We bless and pray that the newlyweds reach the ultimate level of matrimonial bliss, which is achieved when the marriage is built on true friendship.
A man once approached the Chazon Ish, Rabbi Avrohom Yeshaya Karelitz zt’l. The man cried that when he married his wife he was sure that she deeply respected Torah learning and that she would absolve him from household responsibilities so that he could fully devote himself to his studies. But alas, she was constantly badgering him to help her with household responsibilities. He was upset about his Torah learning which he felt was now being diminished, and that his wife was not the person he originally thought she was.
The Chazon Ish listened patiently and smiled. The man was shocked; it was highly uncharacteristic for the sensitive and saintly Chazon Ish to smile at someone else’s tale of woe. The Chazon Ish explained, “It is possible for a person to fool everyone around him, but there are two who cannot be fooled – G-d and his wife. One’s spouse understands a person like no one else. If your wife is asking you to assist her it’s not because she doesn’t value your learning. She has a keen awareness of the intensity with which you apply to your studies, and she obviously detects a slackening. She was willing to forgo your participation in household activities so that you could study, not so that you could be unproductive. Strengthen your Torah learning and you will see that your wife truly values Torah learning and will indeed stop asking for your help.”[8]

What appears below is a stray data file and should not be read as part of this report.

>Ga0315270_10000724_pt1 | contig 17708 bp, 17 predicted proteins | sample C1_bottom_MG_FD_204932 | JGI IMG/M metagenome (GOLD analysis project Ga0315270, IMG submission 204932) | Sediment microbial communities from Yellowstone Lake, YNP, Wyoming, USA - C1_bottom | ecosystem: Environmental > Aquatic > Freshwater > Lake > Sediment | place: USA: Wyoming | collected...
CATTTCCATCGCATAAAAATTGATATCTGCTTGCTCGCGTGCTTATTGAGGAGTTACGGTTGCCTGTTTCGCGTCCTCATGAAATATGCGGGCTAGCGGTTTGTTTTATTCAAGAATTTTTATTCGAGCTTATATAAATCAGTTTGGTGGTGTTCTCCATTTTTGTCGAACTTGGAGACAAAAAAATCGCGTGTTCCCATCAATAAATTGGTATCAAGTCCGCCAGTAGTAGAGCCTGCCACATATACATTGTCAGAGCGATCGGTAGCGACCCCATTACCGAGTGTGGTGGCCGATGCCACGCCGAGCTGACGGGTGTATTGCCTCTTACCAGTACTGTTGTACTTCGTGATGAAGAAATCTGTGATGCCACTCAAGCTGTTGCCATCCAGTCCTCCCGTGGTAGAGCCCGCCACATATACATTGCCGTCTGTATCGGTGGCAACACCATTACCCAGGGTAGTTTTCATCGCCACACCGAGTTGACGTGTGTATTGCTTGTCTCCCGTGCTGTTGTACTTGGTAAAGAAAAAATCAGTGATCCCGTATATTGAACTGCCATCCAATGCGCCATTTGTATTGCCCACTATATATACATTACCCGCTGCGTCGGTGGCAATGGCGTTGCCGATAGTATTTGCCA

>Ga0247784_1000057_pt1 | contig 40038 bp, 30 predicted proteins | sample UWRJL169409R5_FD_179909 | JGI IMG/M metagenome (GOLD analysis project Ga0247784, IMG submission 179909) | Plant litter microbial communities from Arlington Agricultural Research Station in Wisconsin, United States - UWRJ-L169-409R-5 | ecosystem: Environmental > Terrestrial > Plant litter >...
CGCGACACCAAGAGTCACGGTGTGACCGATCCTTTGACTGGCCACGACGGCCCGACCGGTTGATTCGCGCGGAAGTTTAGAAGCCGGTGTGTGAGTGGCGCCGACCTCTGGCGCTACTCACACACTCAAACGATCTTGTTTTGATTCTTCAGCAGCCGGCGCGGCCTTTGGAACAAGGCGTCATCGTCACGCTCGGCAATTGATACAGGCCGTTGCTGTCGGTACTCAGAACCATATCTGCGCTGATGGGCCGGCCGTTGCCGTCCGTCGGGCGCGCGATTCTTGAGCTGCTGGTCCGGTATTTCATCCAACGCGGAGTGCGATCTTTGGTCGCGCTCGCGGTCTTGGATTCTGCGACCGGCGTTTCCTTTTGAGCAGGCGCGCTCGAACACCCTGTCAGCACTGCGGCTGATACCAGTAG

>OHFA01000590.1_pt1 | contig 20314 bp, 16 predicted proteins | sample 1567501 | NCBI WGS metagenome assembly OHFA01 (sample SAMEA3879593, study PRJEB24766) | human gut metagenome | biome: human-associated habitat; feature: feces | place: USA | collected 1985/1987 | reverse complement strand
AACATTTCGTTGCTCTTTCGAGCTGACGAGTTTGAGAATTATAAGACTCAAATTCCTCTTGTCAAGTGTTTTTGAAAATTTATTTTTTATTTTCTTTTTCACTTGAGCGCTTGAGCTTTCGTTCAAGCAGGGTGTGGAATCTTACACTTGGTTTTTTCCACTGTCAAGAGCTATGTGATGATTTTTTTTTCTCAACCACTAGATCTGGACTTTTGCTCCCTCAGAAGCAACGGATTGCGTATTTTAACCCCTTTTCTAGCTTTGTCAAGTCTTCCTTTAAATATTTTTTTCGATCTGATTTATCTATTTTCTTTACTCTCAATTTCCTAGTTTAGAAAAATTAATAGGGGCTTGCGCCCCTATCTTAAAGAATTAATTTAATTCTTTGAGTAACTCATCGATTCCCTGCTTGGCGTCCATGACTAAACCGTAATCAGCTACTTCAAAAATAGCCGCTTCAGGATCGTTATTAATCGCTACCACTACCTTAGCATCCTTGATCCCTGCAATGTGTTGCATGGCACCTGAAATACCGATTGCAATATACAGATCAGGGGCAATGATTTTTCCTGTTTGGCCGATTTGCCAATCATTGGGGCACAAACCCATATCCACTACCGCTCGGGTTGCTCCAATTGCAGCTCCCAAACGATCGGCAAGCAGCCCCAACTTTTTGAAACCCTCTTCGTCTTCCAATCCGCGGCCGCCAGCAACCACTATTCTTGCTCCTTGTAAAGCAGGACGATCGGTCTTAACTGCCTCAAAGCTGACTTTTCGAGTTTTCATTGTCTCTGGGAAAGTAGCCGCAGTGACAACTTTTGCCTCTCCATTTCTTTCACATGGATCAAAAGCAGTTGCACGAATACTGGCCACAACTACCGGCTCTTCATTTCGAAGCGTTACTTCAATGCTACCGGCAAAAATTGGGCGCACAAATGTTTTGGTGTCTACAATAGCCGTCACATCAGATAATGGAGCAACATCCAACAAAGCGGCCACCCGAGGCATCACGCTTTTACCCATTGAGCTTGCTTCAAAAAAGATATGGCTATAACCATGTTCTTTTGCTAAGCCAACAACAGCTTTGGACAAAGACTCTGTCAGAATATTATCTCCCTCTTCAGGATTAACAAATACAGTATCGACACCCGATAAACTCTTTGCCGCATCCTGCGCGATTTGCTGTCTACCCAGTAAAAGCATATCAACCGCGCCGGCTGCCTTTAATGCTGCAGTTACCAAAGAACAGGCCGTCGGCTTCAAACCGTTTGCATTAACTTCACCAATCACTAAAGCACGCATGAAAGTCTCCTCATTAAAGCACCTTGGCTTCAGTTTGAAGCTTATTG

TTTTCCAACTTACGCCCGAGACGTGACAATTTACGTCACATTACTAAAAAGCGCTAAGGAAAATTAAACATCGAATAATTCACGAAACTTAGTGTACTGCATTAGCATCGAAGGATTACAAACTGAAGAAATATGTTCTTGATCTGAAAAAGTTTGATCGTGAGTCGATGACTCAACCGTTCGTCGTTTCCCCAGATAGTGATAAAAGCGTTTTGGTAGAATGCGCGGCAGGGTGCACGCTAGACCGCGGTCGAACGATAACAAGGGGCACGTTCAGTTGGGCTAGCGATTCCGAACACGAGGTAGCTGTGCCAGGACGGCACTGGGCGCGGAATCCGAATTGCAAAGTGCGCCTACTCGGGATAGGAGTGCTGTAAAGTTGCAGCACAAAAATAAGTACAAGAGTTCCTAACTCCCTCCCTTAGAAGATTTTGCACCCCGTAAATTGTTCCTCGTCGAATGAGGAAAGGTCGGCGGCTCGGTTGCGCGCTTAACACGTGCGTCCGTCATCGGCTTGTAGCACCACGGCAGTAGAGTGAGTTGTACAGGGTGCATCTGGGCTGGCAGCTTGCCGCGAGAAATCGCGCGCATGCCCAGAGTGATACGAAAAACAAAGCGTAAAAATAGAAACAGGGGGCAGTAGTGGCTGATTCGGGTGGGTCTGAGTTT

When one is dating and throughout the process of engagement, there is a great deal about one’s fiancée that is vague and unclear. But after marriage, every aspect of a person’s personality and character slowly becomes apparent. The goal of an optimal marriage is for both spouses to accept each other for who they are and to compliment each other physically, emotionally, and spiritually. That is a marriage composed of, “Friends who are beloved”.

The verse[9], “Love your friend as yourself” is well-known. Rashi has a novel interpretation of the “friend” which the Torah refers to. On the verse “Your friend and the friend of your father do not forsake,”[10] Rashi comments, “Your friend is G-d Who is called the ‘friend of Israel’, and the Friend of your fathers because He loved your fathers.”
According to Rabbi Bergman’s definition of friendship, it is understandable why G-d is our truest friend. We are constantly beseeching G-d to forgive us and to help us grow and to serve Him better. Yet despite our repeated iniquities, G-d continues to love us unequivocally and pardons us over and over. No matter how low we fall our connection with G-d is never severed. That’s a real friend!